New Card Game Explains the Canon Process
The complex way that the Bible came together is the subject of a good deal of conjecture and fiction like The Da Vinci Code.
A New Testament Lecturer at Butler University has invented a new card game to explain the controversies and process that shaped the biblical canon.
The game Canon comes after New Testament scholar Dr James F McGrath found it difficult to explain the canon process to new students.
“The game originated with one of the challenges I face as a professor who teaches a one-semester course on the Bible. Students regularly come to class with misconceptions about the biblical canon,” Dr McGrath told Christianity Today.
“Some think the whole thing dropped from the sky as a complete package, while others have heard the Da Vinci Code version that has Constantine telling the Church that it has too many Gospels and they need to cut the list down to four.”
According to Dr McGrath, the canon’s history is a complex one. The books of the Bible started as works that were used by networks of smaller faith communities. Debates took place over what books were shared and core to the Christian faith.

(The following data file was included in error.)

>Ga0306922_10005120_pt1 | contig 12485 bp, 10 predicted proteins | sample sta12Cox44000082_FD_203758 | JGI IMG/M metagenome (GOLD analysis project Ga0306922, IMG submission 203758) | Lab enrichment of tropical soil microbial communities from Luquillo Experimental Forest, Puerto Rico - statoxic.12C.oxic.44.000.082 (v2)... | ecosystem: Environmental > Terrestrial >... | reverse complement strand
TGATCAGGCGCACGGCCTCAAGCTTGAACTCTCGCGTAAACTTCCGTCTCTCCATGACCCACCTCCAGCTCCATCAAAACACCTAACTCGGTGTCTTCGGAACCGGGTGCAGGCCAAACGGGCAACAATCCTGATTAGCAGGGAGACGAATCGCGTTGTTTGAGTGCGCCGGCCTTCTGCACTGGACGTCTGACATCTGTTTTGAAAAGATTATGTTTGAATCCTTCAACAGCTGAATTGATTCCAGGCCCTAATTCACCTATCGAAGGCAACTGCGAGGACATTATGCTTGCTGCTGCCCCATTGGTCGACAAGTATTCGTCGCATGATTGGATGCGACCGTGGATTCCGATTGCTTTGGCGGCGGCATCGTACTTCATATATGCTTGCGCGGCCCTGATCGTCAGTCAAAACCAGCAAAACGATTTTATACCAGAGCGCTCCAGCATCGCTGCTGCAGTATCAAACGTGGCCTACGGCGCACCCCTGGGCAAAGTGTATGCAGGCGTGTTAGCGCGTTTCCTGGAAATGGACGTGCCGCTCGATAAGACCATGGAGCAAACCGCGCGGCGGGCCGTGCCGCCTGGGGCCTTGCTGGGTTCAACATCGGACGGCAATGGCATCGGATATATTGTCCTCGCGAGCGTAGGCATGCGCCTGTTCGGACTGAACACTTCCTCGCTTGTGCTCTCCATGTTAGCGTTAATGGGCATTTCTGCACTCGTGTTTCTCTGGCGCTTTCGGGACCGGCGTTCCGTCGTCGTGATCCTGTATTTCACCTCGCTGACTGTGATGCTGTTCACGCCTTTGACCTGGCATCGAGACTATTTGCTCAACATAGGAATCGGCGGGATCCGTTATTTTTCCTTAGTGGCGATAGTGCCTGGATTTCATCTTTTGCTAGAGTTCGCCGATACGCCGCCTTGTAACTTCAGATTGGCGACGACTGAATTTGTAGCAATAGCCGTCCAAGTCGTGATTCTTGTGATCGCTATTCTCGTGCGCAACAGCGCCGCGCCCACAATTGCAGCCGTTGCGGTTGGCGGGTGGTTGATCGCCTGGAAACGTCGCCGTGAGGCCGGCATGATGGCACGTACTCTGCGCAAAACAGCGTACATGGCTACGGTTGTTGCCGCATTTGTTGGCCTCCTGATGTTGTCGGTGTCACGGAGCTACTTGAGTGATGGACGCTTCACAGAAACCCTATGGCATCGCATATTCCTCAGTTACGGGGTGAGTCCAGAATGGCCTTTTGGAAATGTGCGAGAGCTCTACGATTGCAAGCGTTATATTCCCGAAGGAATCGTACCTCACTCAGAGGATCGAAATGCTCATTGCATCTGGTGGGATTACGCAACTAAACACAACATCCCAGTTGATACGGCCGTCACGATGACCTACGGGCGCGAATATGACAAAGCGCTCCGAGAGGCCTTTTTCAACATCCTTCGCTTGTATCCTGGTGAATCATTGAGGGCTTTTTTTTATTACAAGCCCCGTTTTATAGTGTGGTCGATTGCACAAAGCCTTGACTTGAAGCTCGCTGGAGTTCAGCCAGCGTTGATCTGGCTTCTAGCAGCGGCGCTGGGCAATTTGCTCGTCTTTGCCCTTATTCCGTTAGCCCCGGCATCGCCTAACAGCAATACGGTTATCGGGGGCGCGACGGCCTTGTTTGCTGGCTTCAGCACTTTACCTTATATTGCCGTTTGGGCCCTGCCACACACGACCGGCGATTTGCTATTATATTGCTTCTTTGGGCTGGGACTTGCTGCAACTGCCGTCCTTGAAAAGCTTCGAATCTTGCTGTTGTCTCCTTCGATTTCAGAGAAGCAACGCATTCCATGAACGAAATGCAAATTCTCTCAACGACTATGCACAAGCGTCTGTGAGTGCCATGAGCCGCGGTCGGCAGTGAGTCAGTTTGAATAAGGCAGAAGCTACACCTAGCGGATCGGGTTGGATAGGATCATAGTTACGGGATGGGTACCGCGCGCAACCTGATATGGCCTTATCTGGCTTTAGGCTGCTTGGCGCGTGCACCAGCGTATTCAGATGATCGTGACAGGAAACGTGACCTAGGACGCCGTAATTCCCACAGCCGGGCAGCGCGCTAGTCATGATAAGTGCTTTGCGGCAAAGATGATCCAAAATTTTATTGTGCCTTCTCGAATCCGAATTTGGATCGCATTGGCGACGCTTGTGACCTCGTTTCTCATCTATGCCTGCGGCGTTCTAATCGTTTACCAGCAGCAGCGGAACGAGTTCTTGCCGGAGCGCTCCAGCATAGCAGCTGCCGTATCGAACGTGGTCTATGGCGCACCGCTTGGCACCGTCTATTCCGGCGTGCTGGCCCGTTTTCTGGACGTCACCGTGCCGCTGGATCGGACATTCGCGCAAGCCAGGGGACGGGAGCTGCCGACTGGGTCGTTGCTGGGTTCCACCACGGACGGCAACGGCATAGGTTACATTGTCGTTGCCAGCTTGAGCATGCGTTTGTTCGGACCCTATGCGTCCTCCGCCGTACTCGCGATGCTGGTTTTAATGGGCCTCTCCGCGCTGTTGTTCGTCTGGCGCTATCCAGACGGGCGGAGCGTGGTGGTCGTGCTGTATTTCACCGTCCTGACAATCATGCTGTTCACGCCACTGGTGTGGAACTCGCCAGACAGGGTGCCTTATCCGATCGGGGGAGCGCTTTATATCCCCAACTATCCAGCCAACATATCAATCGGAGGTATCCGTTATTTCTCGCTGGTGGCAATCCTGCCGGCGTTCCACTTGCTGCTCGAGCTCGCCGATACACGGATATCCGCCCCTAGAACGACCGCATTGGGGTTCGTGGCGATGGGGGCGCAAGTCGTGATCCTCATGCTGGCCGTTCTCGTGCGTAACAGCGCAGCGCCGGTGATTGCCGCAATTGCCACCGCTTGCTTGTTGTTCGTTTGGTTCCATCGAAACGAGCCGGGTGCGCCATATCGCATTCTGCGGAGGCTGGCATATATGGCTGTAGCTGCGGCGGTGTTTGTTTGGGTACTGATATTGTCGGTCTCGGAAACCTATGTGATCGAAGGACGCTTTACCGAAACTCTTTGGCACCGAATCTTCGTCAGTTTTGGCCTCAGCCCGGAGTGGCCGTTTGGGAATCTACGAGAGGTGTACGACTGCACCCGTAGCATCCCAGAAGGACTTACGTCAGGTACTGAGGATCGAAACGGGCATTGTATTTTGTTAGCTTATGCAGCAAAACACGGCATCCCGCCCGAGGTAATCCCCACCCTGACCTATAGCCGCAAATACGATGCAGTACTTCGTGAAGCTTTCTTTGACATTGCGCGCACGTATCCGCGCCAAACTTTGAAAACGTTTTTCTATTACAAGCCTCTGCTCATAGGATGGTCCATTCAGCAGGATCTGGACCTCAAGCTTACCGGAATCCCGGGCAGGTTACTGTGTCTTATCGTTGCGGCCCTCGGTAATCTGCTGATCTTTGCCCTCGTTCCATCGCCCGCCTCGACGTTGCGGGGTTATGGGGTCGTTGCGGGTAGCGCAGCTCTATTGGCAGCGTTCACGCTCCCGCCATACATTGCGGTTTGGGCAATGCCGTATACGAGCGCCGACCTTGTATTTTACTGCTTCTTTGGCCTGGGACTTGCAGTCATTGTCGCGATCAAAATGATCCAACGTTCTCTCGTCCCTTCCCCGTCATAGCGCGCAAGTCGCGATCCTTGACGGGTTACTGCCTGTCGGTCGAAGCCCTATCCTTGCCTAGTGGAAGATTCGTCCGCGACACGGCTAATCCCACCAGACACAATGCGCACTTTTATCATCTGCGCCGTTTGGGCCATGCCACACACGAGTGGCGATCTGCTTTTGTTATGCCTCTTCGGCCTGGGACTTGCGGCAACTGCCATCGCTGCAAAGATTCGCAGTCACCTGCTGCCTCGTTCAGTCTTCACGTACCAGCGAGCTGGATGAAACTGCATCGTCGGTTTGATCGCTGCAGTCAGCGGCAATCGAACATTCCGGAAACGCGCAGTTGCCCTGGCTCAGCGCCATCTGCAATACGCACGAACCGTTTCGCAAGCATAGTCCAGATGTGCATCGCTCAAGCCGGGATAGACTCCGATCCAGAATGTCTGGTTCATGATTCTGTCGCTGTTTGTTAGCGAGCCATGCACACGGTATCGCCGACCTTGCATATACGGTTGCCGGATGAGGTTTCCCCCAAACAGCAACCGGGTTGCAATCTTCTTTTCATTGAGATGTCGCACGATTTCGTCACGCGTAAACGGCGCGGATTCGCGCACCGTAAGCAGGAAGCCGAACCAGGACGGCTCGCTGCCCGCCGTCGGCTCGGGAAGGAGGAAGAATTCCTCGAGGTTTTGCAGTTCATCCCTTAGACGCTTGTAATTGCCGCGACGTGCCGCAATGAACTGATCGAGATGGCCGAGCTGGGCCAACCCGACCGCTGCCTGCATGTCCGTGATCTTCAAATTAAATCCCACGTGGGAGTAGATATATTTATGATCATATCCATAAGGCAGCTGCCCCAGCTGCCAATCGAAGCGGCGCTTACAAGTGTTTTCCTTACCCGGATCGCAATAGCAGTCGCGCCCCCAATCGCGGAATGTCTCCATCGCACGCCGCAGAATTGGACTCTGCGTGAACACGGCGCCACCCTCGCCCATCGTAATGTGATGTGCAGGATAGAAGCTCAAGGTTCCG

“Discussions, additions, removals, and much else continued to happen down the centuries,” Dr McGrath explained.
Debates continue regarding the canon, with protestant and Catholic churches disagreeing over whether the apocrypha should be included in the Bible.
Similar controversies exist over what is considered ‘canon’ in fandom.
“When someone says that Star Wars Episode I is not as authoritative as the original trilogy, that parallels debates about the relative importance of Romans and James between Protestants and Catholicsm,” Dr McGrath said.
“And when all fans agree that the first Star Wars movie ever made is at the heart of the canon, and yet disagree about whether Han shot first, that is essentially a matter of textual criticism, akin to accepting the Gospel of John and yet debating the status of the story of the woman caught in adultery.”
In 2014, Lucasfilm excluded much of the ‘Expanded Universe’ stories from the official canon. These events had appeared in books and films after the ‘original’ trilogy concluded in the 1980s. The move pruned what Star Wars stories still ‘counted’ down to the films, television series, and a few core novels.
McGrath has refined the game from earlier versions with the help of publishing company The Game Crafter. After using it in his “Religion and Science Fiction” class and at classes at Christian Theological Seminary in Indianapolis, he has brought it to conventions. During the game, players’ cards determine what biblical books end up in the bible. They work collaboratively and competitively to get their own personal canon of up to seven cards to match the central canon, which everyone creates together, as closely as possible.
For more information on Canon: The Card Game, check out the game’s official Facebook page.
For more on gaming and faith, visit Uniting Gamers’ Facebook page.
Jonathan Foye is Insights’ Editor
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